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I have been podcasting for over a year now. I did not have a background in radio or TV or journalism. I just believed I could do it and went for it!
As a consumer of podcasts and an entrepreneur myself, I loved hearing the journey of other entrepreneurs. In the lonely world of my own software startup
, these stories kept me going. But what was missing for me was hearing from women. The majority of podcasts I listened to were of 30 year old single men interviewing other 30 year old single men. Usually they were single. That was so different from my life as a wife and Mom. When a dude would interview a woman (about 10% of the time), the questions they would ask were not the ones I needed answered.
So I launched The Biz Chix Podcast
to give voice to woman entrepreneurs and to get answers to my own questions. I have interviewed over 150 women and I walk away each time inspired by the women, the businesses they run and the lives they are living.
But the truth is (and this is hard to admit publicly), I considered quitting, throwing in the towel, giving up on at least 3 different occasions during this first year.
I’m going to be honest, podcasting is way more time consuming than I ever imagined. The majority of podcasts that launch never reach the 10th episode (I just released #160). The term“Podfading” was even invented to describe the act of quitting a podcast.
In January 2014, I launched The Biz Chix Podcast
, when I was 7 weeks pregnant with my 3rd child (I now have a daughter that is 13, a son that it 3 and a 6 mos only baby boy). I wasn’t planning on launching while pregnant and if I had not already committed to a launch date before I found out we were expecting a new blessing, I would have delayed the launch. If you or yours has ever been pregnant, you know that the first trimester is tough. A woman’s body diverts all energy to help baby grow and to create the systems needed to sustain baby for 9 months. Let’s just say I got really tired during the first trimester, was prone to fall asleep while sitting straight up on the couch and I ate a lot of cereal. I mean a lot!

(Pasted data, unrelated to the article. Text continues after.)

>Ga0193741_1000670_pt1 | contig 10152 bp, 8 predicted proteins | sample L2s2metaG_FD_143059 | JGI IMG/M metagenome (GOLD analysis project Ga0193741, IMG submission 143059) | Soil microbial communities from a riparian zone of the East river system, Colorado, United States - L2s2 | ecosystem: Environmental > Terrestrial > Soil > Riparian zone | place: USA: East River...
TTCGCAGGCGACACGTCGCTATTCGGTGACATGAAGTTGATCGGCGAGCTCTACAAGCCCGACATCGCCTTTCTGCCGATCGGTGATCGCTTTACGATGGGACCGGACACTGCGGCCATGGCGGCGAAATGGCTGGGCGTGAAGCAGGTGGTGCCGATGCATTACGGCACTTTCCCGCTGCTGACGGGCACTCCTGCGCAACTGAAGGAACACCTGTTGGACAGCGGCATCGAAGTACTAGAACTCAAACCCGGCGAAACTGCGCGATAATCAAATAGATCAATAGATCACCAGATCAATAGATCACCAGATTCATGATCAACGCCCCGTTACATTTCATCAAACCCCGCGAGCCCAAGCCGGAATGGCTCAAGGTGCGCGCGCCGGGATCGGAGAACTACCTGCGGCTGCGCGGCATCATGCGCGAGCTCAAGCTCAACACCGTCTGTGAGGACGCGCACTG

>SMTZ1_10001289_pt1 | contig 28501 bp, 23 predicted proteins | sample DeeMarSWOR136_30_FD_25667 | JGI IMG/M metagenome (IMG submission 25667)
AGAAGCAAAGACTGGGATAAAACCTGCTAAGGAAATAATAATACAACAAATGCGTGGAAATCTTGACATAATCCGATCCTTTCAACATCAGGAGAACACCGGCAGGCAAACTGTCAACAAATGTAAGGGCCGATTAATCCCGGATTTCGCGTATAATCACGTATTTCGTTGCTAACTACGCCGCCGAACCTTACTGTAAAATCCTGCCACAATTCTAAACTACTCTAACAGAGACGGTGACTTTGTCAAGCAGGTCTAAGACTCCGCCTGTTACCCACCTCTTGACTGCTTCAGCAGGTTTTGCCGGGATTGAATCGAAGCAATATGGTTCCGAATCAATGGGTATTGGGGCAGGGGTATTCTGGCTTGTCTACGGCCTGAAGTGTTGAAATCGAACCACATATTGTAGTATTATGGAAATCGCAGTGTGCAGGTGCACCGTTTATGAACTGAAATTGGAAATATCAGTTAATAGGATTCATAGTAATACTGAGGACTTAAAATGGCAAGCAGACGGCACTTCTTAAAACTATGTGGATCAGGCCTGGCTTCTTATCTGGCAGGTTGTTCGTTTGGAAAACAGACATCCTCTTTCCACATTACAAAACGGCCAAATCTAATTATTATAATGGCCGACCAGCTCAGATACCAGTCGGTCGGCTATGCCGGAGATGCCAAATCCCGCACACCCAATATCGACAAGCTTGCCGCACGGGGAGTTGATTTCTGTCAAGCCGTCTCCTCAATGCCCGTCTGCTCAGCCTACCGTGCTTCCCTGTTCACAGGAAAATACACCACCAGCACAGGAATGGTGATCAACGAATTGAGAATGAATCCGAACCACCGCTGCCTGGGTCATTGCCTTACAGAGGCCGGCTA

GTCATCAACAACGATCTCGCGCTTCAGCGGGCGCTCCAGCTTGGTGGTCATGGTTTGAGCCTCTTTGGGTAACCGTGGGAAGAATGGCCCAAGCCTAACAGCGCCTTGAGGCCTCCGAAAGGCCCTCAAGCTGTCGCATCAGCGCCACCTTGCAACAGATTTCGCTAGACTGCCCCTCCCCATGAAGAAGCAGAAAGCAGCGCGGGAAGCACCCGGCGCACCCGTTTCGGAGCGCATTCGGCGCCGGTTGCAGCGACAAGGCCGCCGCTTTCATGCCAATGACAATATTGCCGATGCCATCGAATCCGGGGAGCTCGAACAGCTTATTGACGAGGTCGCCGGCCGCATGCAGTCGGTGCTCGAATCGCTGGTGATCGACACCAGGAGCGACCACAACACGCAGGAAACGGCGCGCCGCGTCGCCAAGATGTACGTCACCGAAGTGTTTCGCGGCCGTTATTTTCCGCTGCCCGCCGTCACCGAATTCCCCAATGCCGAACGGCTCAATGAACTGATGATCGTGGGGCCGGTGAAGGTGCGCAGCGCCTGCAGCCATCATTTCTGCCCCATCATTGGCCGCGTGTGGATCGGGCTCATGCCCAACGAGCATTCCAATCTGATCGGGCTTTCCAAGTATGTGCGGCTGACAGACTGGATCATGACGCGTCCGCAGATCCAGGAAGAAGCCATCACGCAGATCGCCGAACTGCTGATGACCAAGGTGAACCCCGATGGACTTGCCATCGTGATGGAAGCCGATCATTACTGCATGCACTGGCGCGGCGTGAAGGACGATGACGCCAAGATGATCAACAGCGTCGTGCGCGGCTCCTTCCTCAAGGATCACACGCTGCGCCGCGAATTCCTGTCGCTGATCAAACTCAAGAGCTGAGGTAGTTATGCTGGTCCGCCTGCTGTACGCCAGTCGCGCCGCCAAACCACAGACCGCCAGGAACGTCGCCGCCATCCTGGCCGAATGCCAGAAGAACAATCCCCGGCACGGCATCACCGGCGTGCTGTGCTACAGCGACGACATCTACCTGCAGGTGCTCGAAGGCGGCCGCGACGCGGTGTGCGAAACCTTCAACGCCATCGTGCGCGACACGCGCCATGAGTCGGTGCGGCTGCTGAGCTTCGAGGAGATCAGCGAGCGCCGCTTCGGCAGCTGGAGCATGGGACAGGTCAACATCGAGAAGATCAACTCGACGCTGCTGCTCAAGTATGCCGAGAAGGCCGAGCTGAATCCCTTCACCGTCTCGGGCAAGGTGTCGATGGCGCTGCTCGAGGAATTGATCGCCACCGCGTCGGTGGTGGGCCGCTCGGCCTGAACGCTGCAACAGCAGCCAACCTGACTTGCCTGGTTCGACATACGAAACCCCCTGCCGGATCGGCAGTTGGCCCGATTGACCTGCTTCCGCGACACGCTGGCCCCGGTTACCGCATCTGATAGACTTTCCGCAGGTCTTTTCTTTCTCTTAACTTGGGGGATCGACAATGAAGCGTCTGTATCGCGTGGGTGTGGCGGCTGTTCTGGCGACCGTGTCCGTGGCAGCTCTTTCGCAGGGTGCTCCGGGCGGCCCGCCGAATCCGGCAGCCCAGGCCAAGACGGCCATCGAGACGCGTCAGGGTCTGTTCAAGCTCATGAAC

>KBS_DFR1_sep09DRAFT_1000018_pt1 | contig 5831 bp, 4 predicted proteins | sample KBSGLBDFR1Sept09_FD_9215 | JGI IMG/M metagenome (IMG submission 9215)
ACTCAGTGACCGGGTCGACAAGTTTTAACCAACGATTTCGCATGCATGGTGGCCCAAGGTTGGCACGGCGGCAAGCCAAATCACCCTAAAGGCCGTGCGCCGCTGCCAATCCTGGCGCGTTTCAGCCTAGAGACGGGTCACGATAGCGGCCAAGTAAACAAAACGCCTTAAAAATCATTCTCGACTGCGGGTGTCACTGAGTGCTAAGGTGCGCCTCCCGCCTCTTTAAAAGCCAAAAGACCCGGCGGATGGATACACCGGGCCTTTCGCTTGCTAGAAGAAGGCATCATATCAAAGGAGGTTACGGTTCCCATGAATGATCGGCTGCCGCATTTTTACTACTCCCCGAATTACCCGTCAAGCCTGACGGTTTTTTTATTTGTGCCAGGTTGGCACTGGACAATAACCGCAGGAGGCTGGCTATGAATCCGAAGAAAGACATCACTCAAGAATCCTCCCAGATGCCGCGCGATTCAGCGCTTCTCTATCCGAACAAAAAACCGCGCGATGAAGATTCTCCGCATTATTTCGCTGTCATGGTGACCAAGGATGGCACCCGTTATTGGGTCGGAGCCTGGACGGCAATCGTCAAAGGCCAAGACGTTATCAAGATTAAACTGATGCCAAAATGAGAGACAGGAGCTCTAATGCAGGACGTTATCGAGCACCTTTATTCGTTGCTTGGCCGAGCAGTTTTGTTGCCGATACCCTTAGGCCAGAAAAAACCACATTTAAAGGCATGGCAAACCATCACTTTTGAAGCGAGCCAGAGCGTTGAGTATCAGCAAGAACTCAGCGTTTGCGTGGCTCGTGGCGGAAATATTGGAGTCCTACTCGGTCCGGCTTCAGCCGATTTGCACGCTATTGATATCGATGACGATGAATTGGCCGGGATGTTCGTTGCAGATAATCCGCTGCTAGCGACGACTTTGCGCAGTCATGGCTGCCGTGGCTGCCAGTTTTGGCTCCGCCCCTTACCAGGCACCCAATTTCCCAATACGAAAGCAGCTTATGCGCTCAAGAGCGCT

I launched the podcast by releasing 3 episodes on the first day (1/31/14) and then 1 episode a day for the first two weeks. So for the 3 weeks leading up to this I was interviewing guests 5-6 days a week to start to build up an inventory of guests. I also needed to get intro music, voiceovers and podcast artwork produced. I was initially planning on editing and doing all the post production myself, but in order to pull off this aggressive schedule and run my other biz and household, I needed help. My husband, Mark, is a software developer and super techie, so he easily slid into the role of editor and producer for the show.
I started my normal schedule of 5 episodes a week after my initial launch. Once I passed the 50-episode mark, I started to get worn down by this schedule. We had grossly underestimated the amount of time it would take to produce a single episode. It actually takes 4-8 hours (for our team of 3 – myself, Mark and our virtual assistant Liza May) to produce one episode with the greatest variable being the time it takes to edit. Looking back, I cannot believe I kept up this rigorous schedule during my first trimester of pregnancy. Often I would take a nap from 8pm to 10pm and then get up and finish the next day’s episode. Mark would often be editing past midnight to release the episode 2-3 hours later.
An exciting early win during this launch period was being ranked as a #1 New Business podcast by iTunes. If you are not a podcaster, you may not realize that this is like being ranked an Amazon bestseller. It helps people discover you and give you some “bragging” rights. An interesting note about the graphic above. Of the 12 podcasts fully visible below, 3 are no longer being produced, one did not release an episode for 5 months and two were produced by veteran podcasters who had other shows (Pat Flynn’s Ask Pat and Tim Paige’sConversion Cast). So I am clearly not the only one that has struggled with podcasting endurance.
I Want to Quit Round #1
About mid-April (or 4 months in), I decided something had to change or I was going to burn out. I decided to move to a 3 day a week schedule once I reached the 75th episode milestone. This gave me room to breathe and to think about how to interact more with my audience (something I was desperately craving) besides just releasing episodes.
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